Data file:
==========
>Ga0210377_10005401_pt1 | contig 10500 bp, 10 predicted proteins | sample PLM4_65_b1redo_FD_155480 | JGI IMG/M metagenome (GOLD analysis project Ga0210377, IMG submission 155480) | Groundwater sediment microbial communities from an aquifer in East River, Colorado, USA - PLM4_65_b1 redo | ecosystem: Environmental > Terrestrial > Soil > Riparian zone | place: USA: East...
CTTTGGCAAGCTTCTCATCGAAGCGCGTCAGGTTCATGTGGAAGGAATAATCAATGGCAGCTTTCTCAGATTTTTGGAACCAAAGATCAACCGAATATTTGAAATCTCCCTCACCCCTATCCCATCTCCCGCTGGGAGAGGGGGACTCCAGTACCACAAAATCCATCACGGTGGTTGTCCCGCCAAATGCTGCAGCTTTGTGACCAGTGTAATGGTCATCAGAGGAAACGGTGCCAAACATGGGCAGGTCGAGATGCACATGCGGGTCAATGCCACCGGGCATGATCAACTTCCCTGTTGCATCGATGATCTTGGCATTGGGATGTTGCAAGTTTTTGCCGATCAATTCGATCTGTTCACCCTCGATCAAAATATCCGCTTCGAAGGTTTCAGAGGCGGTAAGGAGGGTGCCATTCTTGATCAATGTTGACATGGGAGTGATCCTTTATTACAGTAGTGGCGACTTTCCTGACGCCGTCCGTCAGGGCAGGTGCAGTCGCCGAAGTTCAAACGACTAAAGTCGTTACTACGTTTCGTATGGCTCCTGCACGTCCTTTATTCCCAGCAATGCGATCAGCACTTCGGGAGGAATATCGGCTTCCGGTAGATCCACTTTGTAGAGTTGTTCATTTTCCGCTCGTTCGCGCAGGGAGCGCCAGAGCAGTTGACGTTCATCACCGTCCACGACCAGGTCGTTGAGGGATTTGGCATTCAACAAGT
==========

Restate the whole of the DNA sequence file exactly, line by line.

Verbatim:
>Ga0210377_10005401_pt1 | contig 10500 bp, 10 predicted proteins | sample PLM4_65_b1redo_FD_155480 | JGI IMG/M metagenome (GOLD analysis project Ga0210377, IMG submission 155480) | Groundwater sediment microbial communities from an aquifer in East River, Colorado, USA - PLM4_65_b1 redo | ecosystem: Environmental > Terrestrial > Soil > Riparian zone | place: USA: East...
CTTTGGCAAGCTTCTCATCGAAGCGCGTCAGGTTCATGTGGAAGGAATAATCAATGGCAGCTTTCTCAGATTTTTGGAACCAAAGATCAACCGAATATTTGAAATCTCCCTCACCCCTATCCCATCTCCCGCTGGGAGAGGGGGACTCCAGTACCACAAAATCCATCACGGTGGTTGTCCCGCCAAATGCTGCAGCTTTGTGACCAGTGTAATGGTCATCAGAGGAAACGGTGCCAAACATGGGCAGGTCGAGATGCACATGCGGGTCAATGCCACCGGGCATGATCAACTTCCCTGTTGCATCGATGATCTTGGCATTGGGATGTTGCAAGTTTTTGCCGATCAATTCGATCTGTTCACCCTCGATCAAAATATCCGCTTCGAAGGTTTCAGAGGCGGTAAGGAGGGTGCCATTCTTGATCAATGTTGACATGGGAGTGATCCTTTATTACAGTAGTGGCGACTTTCCTGACGCCGTCCGTCAGGGCAGGTGCAGTCGCCGAAGTTCAAACGACTAAAGTCGTTACTACGTTTCGTATGGCTCCTGCACGTCCTTTATTCCCAGCAATGCGATCAGCACTTCGGGAGGAATATCGGCTTCCGGTAGATCCACTTTGTAGAGTTGTTCATTTTCCGCTCGTTCGCGCAGGGAGCGCCAGAGCAGTTGACGTTCATCACCGTCCACGACCAGGTCGTTGAGGGATTTGGCATTCAACAAGT